With its $2.8 billion purchase of Gemstar-TV Guide International expected to close next month, Macrovision has been quietly gauging interest in some of the interactive programming guide vendor’s other assets, including TV Guide Network and horse-racing channel TVG.
According to an executive familiar with both companies, Macrovision has started the process to shop other Gemstar assets, which also include TV Guide magazine. While the executive declined to estimate what prices those assets could attract, SNL Kagan analyst Derek Baine believes they could bring in around $1 billion.
|<p>Gemstar: By the Unit</p>||<p>SNL Kagan’s estimates of the value of Gemstar TV Guide’s businesses:</p>|
TV Guide Channel
IPG BUSINESS STAYS
Macrovision, which started out developing technology to help companies secure and distribute content such as movies, music and video games online, is most interested in Gemstar’s interactive programming guide technology.
The company would like to integrate the Gemstar IPG with its own software to allow the creation of a hub for content from both the Internet and cable and broadcast television on the TV screen.
Macrovision said when it first announced the deal that it would borrow about $800 million for the transaction. That debt requirement dropped to about $600 million after the company agreed to sell its licensing and installation-management software business to private-equity firm Thoma Cressey Bravo in February for about $200 million.
Gemstar shareholders have the option of taking $6.35 in cash for each of their shares in the company or accepting 0.2548 shares of stock in the new company for each of the Gemstar shares.
Macrovision has said that the cash portion of the deal will not exceed $1.55 billion.
Gemstar and Macrovision shareholders are expected to vote on the deal in two separate special meetings on April 29. According to Gemstar, the deal is expected to close in early May.
Janco Partners analyst April Horace, who follows Gemstar-TV Guide, said Macrovision should have little problem finding interested buyers for the TV Guide Network and TVG.
She said early speculation was that Comcast could be interested in the TV Guide Network — which is nearly fully distributed in about 83 million cable and satellite homes — as a companion channel for the E! network.
“I believe there will be a fair number of interested parties, especially in certain pieces,” Horace said.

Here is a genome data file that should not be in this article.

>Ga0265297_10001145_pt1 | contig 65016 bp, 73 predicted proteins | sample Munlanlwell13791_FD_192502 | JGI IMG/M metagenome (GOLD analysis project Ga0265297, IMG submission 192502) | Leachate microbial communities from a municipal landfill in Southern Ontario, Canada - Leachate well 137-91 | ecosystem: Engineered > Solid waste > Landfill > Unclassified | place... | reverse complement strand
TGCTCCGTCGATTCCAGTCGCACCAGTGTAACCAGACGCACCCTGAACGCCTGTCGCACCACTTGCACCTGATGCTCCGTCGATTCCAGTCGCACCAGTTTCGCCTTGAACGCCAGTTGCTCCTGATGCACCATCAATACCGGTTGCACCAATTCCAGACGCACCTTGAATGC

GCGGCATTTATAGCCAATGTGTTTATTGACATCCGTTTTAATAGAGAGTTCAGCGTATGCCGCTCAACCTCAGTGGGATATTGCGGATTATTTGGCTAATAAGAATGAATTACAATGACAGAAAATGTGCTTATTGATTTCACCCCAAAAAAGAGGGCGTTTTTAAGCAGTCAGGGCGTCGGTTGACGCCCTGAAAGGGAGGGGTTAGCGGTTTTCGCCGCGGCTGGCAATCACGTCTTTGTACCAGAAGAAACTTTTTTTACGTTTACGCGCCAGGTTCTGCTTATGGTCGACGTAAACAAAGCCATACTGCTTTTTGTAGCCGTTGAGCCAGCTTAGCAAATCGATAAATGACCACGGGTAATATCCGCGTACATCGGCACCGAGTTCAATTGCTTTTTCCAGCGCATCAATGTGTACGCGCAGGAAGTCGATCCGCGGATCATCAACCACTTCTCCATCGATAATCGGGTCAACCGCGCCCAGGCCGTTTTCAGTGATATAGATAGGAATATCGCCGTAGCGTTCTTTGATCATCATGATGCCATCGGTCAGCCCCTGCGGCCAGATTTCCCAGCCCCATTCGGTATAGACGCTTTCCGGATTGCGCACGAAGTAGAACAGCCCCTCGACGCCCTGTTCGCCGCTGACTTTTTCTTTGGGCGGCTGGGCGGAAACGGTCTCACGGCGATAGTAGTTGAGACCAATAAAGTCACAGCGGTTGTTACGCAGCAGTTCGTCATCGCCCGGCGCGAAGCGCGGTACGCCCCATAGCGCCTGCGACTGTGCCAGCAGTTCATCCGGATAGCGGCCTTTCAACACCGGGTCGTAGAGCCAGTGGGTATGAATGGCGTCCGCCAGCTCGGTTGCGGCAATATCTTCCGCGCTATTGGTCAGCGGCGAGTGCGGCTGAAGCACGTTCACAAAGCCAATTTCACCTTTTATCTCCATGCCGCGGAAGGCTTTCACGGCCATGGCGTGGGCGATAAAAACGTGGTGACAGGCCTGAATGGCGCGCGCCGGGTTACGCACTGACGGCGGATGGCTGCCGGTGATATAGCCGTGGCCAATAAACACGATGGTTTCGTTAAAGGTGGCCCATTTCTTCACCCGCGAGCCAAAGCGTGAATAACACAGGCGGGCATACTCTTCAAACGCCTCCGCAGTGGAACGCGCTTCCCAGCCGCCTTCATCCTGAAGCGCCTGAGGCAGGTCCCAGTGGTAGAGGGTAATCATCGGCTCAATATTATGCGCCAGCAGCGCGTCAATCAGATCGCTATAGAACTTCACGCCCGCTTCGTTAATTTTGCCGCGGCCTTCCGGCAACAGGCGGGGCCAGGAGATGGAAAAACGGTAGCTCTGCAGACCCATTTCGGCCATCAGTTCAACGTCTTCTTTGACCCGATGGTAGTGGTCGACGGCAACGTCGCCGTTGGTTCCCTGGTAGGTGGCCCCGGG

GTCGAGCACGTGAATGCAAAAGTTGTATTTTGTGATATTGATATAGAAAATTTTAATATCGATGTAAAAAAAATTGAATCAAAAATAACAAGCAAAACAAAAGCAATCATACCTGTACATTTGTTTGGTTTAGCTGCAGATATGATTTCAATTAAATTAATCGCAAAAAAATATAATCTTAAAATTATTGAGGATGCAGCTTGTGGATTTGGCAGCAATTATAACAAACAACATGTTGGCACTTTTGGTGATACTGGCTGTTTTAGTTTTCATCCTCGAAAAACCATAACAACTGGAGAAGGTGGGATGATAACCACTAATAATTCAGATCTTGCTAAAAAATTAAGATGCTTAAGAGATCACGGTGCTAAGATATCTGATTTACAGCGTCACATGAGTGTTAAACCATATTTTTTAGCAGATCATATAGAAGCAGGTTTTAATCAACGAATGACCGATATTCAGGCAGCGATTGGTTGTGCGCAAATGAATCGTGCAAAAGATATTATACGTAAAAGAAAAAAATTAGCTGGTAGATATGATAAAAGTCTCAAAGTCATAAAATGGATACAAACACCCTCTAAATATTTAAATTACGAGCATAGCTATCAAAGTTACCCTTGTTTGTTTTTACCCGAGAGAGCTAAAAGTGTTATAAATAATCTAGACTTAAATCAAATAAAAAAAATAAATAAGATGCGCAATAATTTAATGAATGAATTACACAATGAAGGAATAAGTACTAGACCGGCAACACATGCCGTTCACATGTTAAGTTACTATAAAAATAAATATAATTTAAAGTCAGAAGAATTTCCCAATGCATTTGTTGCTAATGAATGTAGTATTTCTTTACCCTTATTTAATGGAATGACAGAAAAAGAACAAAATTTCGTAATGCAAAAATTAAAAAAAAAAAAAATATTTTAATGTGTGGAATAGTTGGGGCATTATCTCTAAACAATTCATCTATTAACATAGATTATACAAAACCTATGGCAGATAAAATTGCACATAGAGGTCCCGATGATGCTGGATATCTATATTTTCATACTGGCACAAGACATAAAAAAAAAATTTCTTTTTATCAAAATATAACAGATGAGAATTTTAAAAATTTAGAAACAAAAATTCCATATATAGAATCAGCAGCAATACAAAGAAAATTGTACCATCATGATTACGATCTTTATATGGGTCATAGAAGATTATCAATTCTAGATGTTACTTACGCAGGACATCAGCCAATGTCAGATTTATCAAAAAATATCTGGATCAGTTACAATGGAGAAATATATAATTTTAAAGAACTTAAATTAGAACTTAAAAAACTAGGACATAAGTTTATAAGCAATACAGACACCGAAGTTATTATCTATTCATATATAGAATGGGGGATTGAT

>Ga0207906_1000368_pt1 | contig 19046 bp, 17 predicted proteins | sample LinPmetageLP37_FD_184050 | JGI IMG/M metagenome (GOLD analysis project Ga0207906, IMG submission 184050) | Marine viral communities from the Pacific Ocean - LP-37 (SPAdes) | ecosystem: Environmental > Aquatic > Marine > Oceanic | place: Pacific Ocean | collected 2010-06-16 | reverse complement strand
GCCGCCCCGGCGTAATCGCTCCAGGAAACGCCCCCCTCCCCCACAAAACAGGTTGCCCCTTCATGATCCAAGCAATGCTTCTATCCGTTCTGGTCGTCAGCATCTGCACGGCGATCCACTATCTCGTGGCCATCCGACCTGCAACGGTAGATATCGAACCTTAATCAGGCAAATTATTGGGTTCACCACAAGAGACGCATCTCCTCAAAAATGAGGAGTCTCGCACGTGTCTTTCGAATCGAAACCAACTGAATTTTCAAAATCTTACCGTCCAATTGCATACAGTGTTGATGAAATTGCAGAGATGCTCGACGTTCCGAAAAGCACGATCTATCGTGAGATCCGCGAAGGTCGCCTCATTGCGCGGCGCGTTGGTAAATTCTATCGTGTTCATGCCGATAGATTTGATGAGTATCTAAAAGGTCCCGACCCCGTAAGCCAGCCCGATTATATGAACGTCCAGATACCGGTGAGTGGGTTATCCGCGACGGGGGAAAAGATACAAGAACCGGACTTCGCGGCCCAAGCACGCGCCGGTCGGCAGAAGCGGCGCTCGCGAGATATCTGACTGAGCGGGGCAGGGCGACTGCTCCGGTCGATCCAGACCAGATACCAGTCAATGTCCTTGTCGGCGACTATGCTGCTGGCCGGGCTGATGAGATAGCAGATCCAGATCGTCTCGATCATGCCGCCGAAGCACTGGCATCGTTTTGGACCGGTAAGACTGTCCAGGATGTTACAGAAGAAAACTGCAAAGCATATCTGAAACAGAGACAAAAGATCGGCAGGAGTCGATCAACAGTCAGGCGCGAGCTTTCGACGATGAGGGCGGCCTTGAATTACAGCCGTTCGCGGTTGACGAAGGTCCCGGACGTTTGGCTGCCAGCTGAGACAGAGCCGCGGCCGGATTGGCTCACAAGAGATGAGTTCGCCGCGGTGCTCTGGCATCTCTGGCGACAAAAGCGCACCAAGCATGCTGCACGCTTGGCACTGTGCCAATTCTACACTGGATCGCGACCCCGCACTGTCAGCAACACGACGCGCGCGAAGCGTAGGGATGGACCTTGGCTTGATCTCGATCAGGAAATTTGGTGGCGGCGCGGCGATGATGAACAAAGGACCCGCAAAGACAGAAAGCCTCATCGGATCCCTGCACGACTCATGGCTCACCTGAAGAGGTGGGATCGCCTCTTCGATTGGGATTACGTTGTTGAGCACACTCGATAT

Comcast officials declined comment.
Macrovision officials have said the company wants to explore options regarding the two programming services and the magazine. Gemstar’s statement on that prospect is: “Over the past several years, we have made significant enhancements to TV Guide magazine, TV Guide Network and the TVG horseracing business. We believe these enhancements have strengthened each of these assets and improved their value, but recognize they may not fit into the long-term strategy of Macrovision.”
Baine’s analysis is that the Macrovision deal valued TV Guide Network at about $408 million, TVG at $112 million and the magazine at $61 million, numbers he called extremely low. But, he noted the magazine may have to be sold along with the two cable channels because of branding issues, and that could be a problem for some buyers.
“Still, Macrovision might be able to find a buyer in the $1 billion range for the network and publishing divisions, which would still be a dirt-cheap valuation of less than $10/subscriber,” Baine wrote in an e-mail.
If they go on the block, the TV Guide Network and TVG would join at least one other well-known cable network looking for a buyer — Sundance Channel. Sundance, co-owned by NBC Universal, CBS Corp.’s Showtime Networks and movie legend Robert Redford, is reportedly seeking a price between $400 million and $500 million.
According to executives familiar with that auction, final bids for Sundance are due in about one week. Possible bidders include Comcast, Time Warner Inc. and Viacom.
Macrovision could practically give away the magazine and still come out ahead, Horace said.
She estimated the magazine has about $3 billion in net operating loss carry-forwards — a tax benefit that allows companies to use losses to offset taxable profits — that could offset capital-gains taxes on the sale of other assets.
“[If] you shut it down or sell it for a loss, you now have a $3 billion capital loss carry-forward,” Horace said. “Anything [Macrovision] sells of the channel or the games, any gain there would be offset by that carry-forward.”